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Your instructor will demonstrate to you the mechanics of using a simple viscometer, which is essentially nothing more than a fluid-filled tube down which gravity pulls a plasitc bead. The more viscous the fluid, the slower the bead falls. Thus "timing is everything."
A simple viscometer
You should be able to make viscometers for about US$0.75 each. From your local hardware merchant purchase meter lengths of transparent, flexible vinyl tubing. (I used 5/16 inch inside diameter.) From your sewing/fabric shop, buy sets of 6 mm and 10 mm diameter spherical beads. Place your beads in boiling water to make sure that they can tolerate that temperature and not get soft. Dry them and fill the needle holes of the beads with waterproof glue. After an hour, dip one end of the tubing into boiling water, and, once softened, push one of the large beads into the end to act as a plug. Using the degassed (boiled) water, fill the tube to the brim. Drop in the smaller bead. Make sure that it can sink all the way to the bottom, and not get "hung up" on a constriction in the tubing. If needed top off the tube with more boiled water, and then insert the other large bead. Try not to trap any air in the tube. (The degassed water should also help prevent later formation of bubbles after the system is sealed.)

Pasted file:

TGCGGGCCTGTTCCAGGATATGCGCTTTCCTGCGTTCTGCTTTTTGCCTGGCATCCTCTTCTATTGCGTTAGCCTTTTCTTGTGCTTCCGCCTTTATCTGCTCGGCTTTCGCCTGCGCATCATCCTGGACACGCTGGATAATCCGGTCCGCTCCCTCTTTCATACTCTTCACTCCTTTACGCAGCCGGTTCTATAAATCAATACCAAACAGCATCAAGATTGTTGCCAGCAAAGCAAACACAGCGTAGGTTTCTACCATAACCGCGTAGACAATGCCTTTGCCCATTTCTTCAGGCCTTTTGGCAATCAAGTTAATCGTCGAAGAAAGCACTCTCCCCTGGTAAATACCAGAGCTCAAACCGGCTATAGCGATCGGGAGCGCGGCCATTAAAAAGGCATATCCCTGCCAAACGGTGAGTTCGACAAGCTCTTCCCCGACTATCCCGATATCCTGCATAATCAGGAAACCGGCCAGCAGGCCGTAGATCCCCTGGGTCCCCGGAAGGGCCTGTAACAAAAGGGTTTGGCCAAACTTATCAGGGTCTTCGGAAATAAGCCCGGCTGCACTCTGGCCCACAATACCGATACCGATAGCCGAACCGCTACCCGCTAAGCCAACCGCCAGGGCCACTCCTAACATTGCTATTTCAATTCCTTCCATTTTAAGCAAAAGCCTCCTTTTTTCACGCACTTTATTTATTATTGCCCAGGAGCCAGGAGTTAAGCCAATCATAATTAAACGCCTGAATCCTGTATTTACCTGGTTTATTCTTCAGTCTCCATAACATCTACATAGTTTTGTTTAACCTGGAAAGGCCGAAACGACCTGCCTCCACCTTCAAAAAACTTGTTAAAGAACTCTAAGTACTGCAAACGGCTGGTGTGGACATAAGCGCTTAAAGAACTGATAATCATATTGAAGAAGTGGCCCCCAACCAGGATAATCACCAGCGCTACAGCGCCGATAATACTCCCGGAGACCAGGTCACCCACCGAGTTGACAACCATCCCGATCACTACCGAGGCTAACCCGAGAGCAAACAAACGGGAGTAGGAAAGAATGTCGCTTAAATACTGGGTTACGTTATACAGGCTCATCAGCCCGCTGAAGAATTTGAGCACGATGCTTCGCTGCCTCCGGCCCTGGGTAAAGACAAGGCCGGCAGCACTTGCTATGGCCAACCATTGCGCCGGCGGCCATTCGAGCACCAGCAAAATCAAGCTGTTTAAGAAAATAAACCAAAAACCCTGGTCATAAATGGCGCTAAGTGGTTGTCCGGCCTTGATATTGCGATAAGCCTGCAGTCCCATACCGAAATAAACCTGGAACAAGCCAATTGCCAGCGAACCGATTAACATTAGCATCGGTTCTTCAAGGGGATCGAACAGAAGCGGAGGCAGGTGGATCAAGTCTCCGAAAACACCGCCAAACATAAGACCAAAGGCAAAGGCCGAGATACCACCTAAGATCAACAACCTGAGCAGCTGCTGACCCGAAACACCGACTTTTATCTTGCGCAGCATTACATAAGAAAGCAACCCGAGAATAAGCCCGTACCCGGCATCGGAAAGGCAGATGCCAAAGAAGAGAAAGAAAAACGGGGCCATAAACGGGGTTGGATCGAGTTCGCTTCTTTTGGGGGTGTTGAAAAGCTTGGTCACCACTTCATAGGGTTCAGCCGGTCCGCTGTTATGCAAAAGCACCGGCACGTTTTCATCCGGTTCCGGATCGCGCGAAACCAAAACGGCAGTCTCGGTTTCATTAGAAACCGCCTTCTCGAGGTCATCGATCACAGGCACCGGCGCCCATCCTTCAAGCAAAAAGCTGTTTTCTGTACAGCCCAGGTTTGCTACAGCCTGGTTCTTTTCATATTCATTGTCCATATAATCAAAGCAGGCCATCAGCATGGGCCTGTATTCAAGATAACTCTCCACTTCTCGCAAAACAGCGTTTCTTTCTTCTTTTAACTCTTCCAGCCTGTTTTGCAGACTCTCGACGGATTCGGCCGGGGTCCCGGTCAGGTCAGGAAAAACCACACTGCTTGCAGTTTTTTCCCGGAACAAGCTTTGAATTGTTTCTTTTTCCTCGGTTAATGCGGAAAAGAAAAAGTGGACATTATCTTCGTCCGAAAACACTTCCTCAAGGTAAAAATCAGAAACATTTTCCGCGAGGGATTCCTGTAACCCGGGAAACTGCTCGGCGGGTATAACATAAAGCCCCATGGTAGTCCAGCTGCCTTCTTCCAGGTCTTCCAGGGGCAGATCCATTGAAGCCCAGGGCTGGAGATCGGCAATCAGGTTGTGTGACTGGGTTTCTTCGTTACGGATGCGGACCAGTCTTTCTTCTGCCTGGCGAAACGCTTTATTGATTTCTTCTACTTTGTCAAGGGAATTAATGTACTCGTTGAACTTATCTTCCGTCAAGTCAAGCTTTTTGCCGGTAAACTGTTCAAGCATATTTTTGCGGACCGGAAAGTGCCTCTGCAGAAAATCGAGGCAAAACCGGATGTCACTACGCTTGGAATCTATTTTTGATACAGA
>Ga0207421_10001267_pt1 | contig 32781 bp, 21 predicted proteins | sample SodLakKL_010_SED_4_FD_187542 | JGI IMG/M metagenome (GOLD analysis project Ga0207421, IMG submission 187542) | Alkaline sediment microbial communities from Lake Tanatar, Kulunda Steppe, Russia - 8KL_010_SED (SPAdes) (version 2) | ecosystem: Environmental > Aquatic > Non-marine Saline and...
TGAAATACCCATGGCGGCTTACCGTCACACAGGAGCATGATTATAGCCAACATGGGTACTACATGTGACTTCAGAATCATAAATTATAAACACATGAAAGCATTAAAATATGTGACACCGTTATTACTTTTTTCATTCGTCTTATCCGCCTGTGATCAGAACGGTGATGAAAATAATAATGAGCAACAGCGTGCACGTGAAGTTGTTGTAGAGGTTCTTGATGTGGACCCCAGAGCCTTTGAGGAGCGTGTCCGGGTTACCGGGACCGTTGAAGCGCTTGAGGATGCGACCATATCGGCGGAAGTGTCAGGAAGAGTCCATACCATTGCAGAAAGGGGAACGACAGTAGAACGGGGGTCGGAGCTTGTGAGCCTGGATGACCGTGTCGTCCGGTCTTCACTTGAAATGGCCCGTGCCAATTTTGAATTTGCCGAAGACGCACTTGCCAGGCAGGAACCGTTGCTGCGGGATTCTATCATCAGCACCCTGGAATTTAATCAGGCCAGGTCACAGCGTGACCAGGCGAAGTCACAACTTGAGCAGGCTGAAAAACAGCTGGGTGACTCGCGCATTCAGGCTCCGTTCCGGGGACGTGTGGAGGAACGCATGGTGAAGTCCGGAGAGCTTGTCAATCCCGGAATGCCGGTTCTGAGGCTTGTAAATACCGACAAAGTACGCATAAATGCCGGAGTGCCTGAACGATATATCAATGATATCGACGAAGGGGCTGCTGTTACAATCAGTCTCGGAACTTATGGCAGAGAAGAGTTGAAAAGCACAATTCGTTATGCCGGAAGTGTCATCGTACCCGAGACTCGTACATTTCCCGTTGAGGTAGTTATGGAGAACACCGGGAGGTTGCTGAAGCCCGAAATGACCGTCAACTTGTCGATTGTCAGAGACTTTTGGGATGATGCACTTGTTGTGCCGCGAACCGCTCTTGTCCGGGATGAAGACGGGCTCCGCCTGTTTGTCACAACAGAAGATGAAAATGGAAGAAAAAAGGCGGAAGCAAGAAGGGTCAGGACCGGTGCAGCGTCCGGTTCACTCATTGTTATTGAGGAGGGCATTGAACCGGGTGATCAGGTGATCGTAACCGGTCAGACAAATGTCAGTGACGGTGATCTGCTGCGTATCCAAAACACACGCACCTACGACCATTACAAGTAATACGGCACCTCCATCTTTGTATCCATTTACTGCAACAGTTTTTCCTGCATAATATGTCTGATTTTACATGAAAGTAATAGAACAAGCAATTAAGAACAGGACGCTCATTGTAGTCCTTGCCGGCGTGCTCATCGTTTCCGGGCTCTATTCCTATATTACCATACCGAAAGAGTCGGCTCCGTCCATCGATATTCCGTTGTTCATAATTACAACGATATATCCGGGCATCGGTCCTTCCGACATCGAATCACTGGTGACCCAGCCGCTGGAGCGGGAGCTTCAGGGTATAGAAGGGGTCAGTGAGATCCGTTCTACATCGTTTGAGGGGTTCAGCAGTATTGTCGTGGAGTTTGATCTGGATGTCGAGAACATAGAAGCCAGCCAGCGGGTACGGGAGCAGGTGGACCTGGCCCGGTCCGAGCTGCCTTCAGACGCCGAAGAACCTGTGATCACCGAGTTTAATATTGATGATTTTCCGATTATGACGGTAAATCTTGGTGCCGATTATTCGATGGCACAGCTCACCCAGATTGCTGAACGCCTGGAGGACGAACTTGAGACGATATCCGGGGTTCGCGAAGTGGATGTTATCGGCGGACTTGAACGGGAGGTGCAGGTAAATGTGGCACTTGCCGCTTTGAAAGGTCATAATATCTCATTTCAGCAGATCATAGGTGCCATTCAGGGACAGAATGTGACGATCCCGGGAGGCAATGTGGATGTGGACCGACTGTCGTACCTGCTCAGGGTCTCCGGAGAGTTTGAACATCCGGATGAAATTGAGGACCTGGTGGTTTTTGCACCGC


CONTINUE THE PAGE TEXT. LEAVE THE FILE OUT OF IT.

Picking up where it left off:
For temperature equilibration, coil the apparatus into a pan and boil the apparatus for a couple of minutes. Using tongs, lift one end out of the hot water, and allow the tubing to hang vertically.
Place the tubing in other temperature regimes and allow it to equilibrate to those temperatures. Make the timing measurements and record your data.
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